Southern New Hampshire University announces a partnership with Landmark School and the launch of two new online programs for those wishing to pursue a specialty in Dyslexia Studies and Language-Based Learning Disabilities.
The first is the master's in Education in Curriculum & Instruction – Dyslexia Studies and Language-Based Learning Disabilities (LBLD). This new 33-credit (11-course) concentration within SNHU's popular Curriculum & Instruction program is a joint partnership with Massachusetts-based Landmark School, a renowned leader in the field of serving LBLD students.
The online MEd in Dyslexia Studies and Language-Based Learning Disabilities prepares students to cultivate academic success in K-12 children with language-based learning disabilities such as dyslexia. Program participants will discover how to apply innovative, highly structured practice and research-based approaches to heighten school-aged students’ executive function, information-processing skills, oral and written expression levels, social-emotional confidence and ability to self-advocate.
The second newly unveiled track within this specialty is the graduate certificate in Dyslexia Studies and Language-Based Learning Disabilities. In just 15 credits, program participants will gain insight into the minds of students who struggle to process written and verbal language while reaping the rewards of helping young people gain the practical skills and confidence critical to succeeding in school, college and beyond.
Landmark School's partnership with SNHU is a first.
Benefits of the SNHU programs offered in partnership with Landmark School include:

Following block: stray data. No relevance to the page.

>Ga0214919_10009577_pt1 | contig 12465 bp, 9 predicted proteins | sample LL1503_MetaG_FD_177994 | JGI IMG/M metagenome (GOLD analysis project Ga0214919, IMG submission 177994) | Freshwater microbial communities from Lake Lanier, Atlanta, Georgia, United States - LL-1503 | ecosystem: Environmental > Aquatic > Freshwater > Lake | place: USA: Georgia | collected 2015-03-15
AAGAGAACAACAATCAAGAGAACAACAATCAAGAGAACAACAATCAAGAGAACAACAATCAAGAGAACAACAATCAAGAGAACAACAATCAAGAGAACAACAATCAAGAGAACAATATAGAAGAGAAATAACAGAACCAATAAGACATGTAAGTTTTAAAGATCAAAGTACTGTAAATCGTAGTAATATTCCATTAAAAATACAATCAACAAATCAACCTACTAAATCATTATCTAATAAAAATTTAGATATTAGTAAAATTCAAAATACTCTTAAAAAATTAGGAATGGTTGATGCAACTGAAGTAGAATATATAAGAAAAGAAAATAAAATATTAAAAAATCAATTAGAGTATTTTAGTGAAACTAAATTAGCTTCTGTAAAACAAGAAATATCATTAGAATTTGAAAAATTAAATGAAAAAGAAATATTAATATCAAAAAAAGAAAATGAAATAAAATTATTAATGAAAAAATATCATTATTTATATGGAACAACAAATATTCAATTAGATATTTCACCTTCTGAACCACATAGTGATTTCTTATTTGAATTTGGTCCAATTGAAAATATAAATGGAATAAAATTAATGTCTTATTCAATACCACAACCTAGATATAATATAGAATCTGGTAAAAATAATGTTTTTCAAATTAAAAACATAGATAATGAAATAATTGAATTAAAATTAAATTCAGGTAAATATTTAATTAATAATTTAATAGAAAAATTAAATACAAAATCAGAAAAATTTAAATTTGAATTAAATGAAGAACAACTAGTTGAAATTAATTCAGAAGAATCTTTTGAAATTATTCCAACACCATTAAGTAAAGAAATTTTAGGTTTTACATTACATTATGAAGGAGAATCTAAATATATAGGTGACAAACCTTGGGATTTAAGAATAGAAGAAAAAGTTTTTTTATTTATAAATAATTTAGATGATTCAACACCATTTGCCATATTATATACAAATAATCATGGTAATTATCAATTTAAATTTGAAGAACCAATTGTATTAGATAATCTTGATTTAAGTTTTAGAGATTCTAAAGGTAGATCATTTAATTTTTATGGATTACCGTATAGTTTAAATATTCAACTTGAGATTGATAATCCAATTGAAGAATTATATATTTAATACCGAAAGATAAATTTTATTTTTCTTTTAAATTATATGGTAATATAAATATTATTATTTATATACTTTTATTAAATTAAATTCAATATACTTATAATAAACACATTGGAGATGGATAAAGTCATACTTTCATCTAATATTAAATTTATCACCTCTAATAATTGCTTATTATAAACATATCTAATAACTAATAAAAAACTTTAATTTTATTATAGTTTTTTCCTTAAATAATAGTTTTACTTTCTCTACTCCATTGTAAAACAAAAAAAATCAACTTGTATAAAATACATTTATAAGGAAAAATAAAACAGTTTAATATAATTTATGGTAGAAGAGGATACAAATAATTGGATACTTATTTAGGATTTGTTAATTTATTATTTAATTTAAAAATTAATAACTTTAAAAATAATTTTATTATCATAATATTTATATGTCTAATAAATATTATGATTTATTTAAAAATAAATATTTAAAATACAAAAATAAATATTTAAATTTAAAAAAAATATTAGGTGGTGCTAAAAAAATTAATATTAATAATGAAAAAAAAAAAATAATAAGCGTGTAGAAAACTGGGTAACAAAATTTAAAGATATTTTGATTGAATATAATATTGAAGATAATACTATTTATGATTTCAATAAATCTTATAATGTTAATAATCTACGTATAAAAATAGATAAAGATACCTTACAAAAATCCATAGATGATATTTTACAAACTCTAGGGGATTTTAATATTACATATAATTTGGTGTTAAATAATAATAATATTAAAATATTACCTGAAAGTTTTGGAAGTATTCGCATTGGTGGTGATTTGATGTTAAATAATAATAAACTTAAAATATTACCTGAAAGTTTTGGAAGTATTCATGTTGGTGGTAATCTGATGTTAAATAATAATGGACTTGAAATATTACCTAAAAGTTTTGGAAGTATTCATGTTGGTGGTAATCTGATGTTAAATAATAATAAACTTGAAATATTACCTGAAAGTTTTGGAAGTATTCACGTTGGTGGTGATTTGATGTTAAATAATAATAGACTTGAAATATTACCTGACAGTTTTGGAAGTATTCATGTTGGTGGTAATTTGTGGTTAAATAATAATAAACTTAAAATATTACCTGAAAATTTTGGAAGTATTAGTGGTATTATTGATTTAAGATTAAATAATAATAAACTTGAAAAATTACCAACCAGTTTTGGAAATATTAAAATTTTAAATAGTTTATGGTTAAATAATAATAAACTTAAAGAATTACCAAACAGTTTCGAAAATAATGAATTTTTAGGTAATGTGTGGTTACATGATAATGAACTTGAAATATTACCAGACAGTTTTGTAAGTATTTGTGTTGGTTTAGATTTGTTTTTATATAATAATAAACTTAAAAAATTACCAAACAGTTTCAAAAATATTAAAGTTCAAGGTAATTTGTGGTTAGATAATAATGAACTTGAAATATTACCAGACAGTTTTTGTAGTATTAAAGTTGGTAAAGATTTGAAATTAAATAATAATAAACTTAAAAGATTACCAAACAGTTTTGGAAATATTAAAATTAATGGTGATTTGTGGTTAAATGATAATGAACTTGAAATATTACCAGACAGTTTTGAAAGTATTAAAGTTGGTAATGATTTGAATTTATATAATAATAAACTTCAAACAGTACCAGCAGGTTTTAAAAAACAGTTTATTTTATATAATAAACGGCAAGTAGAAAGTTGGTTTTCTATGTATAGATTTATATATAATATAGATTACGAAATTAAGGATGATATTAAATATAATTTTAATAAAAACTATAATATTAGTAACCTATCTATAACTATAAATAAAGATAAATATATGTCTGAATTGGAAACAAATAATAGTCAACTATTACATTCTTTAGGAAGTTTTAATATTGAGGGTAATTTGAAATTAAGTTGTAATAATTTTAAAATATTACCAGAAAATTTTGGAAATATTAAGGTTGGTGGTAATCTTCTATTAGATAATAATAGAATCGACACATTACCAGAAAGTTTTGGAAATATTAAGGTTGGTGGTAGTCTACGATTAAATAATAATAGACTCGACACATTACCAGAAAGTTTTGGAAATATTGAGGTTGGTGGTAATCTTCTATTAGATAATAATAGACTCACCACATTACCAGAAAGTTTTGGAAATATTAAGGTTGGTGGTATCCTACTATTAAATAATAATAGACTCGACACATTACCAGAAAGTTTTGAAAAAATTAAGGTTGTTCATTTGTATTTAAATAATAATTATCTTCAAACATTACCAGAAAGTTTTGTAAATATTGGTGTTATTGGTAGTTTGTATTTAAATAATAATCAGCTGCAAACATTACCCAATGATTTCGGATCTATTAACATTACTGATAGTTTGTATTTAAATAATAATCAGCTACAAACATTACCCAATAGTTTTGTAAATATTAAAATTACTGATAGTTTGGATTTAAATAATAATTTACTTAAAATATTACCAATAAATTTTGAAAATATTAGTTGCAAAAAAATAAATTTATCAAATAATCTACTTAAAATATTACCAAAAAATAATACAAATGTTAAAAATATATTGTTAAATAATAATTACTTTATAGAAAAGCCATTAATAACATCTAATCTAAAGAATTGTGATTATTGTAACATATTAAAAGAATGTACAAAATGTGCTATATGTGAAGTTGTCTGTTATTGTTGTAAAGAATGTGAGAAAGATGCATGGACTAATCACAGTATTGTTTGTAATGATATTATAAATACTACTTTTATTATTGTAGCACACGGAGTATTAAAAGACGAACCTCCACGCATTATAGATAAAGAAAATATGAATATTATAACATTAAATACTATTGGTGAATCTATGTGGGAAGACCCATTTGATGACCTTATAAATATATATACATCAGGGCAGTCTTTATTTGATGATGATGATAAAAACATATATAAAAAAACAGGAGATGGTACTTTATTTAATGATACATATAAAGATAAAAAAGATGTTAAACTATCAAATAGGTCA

"We are ecstatic about arming teachers with the skills they need to help challenged students shine," said Landmark Headmaster Robert Broudo. "The untapped potential of these kids is enormous, and they deserve a teacher that understands how they learn."
Ideal candidates for the MEd in Dyslexia Studies and Language-Based Learning Disabilities include trainers, librarians, guidance counselors, museum educators/docents, community-based educators for diet, health, safety and environment, curriculum developers, assessment administrators, program evaluators, learning center tutors and language trainers.
Ideal candidates for the graduate certificate in Dyslexia Studies and Language-Based Learning Disabilities include all of the above, as well as parents of LBLD children.
"You won't find an online program like this anywhere. Period. It is uniquely special," said Dan White, associate dean of Education at SNHU’s College of Online and Continuing Education. "A program like this is overdue, but given the powerhouse faculty we've assembled and the importance of our partner, Landmark School, it was worth the wait. We expect to be the premier program for dyslexia studies and language-based learning disabilities within a matter of years, maybe months."